Goldman Sachs Says 40% of Lending to Oil and Gas Firms Is Junk

Dakin Campbell
February 22, 2016 — 9:32 AM CST
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Bank has $10.6 billion in loans and commitments to the sector
Derivatives, related contracts add an additional $1.9 billion
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Goldman Sachs Group Inc. said about 40 percent of its loans and lending commitments to oil and gas companies are to junk-rated firms.
The figure, which counts both loans made and future promises to lend, accounted for $4.2 billion of a total $10.6 billion as of the end of December, the New York-based bank said Monday in its annual regulatory filing. Goldman Sachs has $1.5 billion in loans to energy companies rated below investment grade and $2.7 billion in unfunded commitments.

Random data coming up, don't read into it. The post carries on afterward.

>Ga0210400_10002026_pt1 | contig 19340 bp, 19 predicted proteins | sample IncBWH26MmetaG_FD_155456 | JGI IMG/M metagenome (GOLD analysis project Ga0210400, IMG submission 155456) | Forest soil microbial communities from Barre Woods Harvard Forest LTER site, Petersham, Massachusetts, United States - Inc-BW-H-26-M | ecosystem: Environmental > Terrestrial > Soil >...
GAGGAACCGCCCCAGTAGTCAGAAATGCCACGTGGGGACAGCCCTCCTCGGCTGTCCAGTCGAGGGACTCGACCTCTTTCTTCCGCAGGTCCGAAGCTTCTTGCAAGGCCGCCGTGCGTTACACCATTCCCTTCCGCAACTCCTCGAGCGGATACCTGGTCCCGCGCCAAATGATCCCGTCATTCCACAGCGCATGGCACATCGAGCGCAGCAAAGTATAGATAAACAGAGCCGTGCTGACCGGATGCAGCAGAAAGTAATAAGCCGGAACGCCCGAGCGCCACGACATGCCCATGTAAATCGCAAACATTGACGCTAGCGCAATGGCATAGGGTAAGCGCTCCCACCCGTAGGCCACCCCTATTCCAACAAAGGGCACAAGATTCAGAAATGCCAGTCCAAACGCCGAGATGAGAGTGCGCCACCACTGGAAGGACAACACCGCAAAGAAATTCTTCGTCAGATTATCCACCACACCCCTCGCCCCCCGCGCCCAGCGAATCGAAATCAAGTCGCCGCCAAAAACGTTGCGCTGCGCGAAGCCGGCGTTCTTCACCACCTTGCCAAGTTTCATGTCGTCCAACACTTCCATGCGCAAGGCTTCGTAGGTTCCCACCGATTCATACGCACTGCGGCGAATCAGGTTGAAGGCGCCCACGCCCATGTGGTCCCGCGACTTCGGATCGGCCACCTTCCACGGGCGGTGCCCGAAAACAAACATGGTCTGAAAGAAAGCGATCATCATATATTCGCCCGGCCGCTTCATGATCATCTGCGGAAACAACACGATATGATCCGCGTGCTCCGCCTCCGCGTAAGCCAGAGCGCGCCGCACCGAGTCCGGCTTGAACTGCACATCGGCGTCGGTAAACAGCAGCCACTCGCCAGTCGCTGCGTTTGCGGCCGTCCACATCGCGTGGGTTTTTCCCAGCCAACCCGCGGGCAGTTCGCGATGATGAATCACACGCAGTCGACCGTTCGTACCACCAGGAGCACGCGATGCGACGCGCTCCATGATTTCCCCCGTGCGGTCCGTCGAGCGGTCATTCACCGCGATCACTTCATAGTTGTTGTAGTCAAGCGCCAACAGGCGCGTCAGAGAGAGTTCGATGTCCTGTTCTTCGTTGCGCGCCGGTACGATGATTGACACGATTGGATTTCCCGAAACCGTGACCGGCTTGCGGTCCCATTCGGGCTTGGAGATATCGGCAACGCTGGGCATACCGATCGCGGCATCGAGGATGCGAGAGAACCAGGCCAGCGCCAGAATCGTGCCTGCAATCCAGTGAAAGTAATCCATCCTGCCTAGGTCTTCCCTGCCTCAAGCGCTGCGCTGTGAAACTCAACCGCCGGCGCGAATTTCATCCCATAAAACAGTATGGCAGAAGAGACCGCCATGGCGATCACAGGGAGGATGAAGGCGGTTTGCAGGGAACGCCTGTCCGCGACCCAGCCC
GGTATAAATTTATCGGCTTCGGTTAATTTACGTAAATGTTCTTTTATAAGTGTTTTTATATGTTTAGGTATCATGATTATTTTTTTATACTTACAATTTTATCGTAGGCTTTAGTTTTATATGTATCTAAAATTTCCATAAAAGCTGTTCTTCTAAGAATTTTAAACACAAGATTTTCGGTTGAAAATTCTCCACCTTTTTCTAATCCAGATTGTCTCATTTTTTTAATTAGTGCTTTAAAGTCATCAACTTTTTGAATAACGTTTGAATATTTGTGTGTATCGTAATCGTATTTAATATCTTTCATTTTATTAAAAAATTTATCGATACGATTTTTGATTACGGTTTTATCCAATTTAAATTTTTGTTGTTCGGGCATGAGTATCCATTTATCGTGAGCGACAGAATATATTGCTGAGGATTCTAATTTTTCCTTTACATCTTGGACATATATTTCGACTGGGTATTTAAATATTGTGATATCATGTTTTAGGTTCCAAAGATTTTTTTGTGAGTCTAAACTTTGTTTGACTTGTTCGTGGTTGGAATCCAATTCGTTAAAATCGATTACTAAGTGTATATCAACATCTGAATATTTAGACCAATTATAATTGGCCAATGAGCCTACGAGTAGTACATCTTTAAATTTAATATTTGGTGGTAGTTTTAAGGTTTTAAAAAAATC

The total exposure jumps $1.9 billion counting derivatives and other receivables, which were “primarily” to investment-grade firms, Goldman Sachs said.
Concerns about banks’ energy loans have helped spur share declines for lenders after the price of oil fell 42 percent in the past 12 months through Friday. The Standard & Poor’s 500 Financials Index slumped 13 percent in the same period.
Goldman Sachs’s total is below some of its biggest competitors. Citigroup Inc.’s funded and unfunded commitments amounted to $58 billion, analysts at Susquehanna Financial Group LLP wrote in a note last week. Most of Wells Fargo & Co.’s $17 billion in outstanding energy loans is for companies that aren’t investment grade, Chief Financial Officer John Shrewsberry said last month.


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